What to bring
Be sure to check the weather conditions and pack appropriately. This is what we brought for this hike:
- The 10 Essentials. These are a must for us on every hike.
Special Items of note:
- Hiking Boots or closed toe shoes – There were a lot of rocks on the trail. We recommend wearing shoes with a good grip on them, especially for the talus field surrounding the plane crash.
- Clothing – Be sure to bring appropriate clothing for rapidly changing conditions on the mountain. Weather can change extremely fast, especially during monsoon season.
- Water / Snacks – When hiking at higher altitudes you generally need more water than normal. Bring extra snacks!
- Navigation – We used Alltrails for navigation, and we’re glad we did. Be sure to download the map as cell service is spotty. You’ll need the pro-version to download maps.
There are no fees during the summer months to park at the Snowbowl parking areas.
Getting to Humphrey’s Peak Trailhead
Location: Humphrey’s Peak Trail Parking
- Drive north on: N Humphrey’s St.
- Turn Left on US-180 West / W Colombus Ave / N Fort Valley Rd
- After 6.6 miles, turn Right onto N Snow Bowl Road
- Follow for another 6.5 miles.
- Turn Left in Parking Lot 1 for Humphreys Peak Trailhead
Parking at Humphreys Peak Trailhead
The Humphreys Peak trailhead parking area is located at Lot 1 at the base of the Snowbowl Ski Resort. It is the first parking area you come to as you’re traveling up N Snow Bowl Rd on your left. The lot is extremely large and we had no trouble finding parking.
Parking Lot 1 also doubles at the beginning of the Aspen Loop Trail if you’re short on time or looking for something easier.
The parking lot contains an informational sign board, primitive restrooms, trash receptacle and a weather report for Humphreys summit. Keep in mind, the weather report at the base of the trail didn’t match what we saw in the forecast the day we hiked. We’re not sure if they maintain the report or not.
- Parking area in a gravel lot, well-marked
- Trail Information and trail map
- Primitive Restrooms
- Trash Receptacle
The Kachina Peaks Wilderness area which includes the Humphreys Peak Trail had a lot of information and trail warnings.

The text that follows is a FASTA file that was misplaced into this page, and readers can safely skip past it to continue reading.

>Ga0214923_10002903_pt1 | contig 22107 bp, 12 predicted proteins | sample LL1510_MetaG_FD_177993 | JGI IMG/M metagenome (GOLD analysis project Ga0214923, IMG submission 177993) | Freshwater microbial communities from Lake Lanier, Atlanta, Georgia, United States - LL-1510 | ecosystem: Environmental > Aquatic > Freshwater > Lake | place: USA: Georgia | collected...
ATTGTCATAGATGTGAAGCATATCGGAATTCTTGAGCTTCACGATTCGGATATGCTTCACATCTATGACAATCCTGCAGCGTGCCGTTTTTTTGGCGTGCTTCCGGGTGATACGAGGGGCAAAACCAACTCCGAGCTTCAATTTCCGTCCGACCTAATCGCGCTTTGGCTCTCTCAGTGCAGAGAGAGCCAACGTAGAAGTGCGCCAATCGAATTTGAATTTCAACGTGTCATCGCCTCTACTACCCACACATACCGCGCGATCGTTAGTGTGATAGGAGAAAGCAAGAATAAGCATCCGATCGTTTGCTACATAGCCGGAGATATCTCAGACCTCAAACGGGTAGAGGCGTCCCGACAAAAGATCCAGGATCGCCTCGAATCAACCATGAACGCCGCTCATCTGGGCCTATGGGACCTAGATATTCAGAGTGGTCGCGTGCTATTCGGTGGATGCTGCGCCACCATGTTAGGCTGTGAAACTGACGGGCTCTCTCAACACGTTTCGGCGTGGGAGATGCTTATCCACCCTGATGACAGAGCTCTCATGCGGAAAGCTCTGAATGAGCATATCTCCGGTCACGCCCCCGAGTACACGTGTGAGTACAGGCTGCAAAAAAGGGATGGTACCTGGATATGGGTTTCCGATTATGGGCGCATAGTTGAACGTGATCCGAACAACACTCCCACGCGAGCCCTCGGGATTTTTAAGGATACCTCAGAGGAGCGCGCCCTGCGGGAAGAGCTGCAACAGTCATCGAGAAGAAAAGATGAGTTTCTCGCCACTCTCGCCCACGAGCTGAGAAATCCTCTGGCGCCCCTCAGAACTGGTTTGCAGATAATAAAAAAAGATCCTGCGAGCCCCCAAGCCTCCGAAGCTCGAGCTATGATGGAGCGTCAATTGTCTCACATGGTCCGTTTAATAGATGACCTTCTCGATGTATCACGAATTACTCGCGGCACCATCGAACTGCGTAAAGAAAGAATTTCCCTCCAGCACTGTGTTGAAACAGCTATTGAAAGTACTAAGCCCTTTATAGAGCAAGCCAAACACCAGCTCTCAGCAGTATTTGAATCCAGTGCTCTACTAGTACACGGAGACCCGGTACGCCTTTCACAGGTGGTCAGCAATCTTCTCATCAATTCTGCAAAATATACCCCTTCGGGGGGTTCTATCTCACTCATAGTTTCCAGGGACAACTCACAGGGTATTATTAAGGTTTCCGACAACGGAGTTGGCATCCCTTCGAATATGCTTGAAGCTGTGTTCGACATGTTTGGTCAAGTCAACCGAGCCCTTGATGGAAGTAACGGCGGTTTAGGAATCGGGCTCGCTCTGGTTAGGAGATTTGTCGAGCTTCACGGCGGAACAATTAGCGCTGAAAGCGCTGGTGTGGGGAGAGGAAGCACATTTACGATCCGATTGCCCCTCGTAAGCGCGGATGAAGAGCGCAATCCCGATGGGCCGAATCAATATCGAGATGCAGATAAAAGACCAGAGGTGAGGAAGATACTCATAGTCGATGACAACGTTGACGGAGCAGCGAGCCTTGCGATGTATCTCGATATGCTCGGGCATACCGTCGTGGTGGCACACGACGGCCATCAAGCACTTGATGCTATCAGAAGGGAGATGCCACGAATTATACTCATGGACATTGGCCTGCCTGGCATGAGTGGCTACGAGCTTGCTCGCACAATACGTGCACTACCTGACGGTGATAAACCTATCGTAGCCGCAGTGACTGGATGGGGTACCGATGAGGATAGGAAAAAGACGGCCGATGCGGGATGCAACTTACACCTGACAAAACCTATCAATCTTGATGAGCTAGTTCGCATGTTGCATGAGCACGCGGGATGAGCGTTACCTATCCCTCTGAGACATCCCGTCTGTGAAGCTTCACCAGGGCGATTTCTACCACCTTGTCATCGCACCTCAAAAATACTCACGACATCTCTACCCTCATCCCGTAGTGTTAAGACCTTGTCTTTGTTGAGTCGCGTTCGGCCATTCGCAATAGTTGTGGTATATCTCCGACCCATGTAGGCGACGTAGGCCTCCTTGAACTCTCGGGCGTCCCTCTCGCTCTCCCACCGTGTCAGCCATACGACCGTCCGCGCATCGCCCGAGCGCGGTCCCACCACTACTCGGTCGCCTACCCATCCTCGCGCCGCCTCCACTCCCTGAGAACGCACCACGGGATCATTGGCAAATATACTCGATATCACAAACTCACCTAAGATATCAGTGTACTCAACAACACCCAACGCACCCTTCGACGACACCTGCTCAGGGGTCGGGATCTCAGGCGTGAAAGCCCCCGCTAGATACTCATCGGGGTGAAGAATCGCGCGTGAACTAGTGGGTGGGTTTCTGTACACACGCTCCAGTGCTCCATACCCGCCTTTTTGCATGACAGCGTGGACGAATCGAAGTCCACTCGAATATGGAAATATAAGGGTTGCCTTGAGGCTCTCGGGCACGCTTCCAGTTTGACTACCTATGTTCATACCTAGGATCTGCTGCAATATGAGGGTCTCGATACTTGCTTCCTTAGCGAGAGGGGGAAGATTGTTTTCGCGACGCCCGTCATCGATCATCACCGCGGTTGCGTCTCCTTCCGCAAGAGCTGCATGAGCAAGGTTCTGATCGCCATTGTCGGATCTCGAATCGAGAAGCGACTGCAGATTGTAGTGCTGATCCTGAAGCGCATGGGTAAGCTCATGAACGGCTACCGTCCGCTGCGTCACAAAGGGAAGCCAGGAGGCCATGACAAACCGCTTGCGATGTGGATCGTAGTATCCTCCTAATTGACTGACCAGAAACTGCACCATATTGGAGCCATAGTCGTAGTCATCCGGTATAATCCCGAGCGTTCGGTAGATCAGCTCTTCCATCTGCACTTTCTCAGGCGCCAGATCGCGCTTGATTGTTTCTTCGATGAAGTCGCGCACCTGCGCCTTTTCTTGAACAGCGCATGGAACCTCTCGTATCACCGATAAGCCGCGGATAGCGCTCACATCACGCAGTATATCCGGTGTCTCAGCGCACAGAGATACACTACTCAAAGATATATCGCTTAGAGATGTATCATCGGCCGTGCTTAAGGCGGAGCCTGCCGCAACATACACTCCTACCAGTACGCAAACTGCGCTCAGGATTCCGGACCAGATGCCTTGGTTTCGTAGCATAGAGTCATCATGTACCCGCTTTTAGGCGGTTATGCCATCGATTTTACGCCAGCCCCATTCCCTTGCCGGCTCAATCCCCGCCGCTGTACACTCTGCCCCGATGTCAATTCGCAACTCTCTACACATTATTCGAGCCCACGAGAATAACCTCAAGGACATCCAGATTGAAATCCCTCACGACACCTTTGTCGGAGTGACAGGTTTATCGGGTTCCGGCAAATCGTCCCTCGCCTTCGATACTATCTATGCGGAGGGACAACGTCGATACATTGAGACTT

It was difficult to get a clear picture of the warnings, so I’ve included them below.
- Help is more than just a phone call away. It may take rescuers at least three hours to reach you. Be prepared to keep warm in case the sun goes down while you are waiting.
- Make sure you have plenty of water at least one gallon per person. Dehydration is the biggest reason for hiker rescues in Arizona.
- The Southwest sun is INTENSE. Expect at least 30 degrees Fahrenheit temperature differences between day and night and up to 15 degrees Fahrenheit temperature differences between sun and shade.
- Weather changes quickly and unexpectedly. Be prepared for extreme heat, extreme cold, high winds and sudden storms all in the same day. Be especially alert during monsoon season (generally July thru September).
- Remember to eat salty foods throughout your hike. Sweat depletes your body’s salt content and you need to eat salty foods to replace it.
- Do not hike alone. Groups of three or more are strongly recommended. In case of injury, one person can go get help while the other stays with the injured person.
- Make a hiking plan. Have a destination in mind before you start. Have a detailed map of the area you are hiking. Always tell someone where you are going and how long you plan to be gone.
- Know the signs of altitude sickness. Altitude sickness can occur as low as 8,000 feet. The Humphreys Peak trailhead is 9,500 feet and the summit is 12,633 feet. Symptoms of altitude sickness include headache, nausea, vomiting, and fatigue. If experiencing any of those symptoms, move to lower elevations as quickly as possible to reduce further complications.
They also recommend bringing the 10 essentials (which can be seen in the picture) or you can check out REI’s list of the essentials.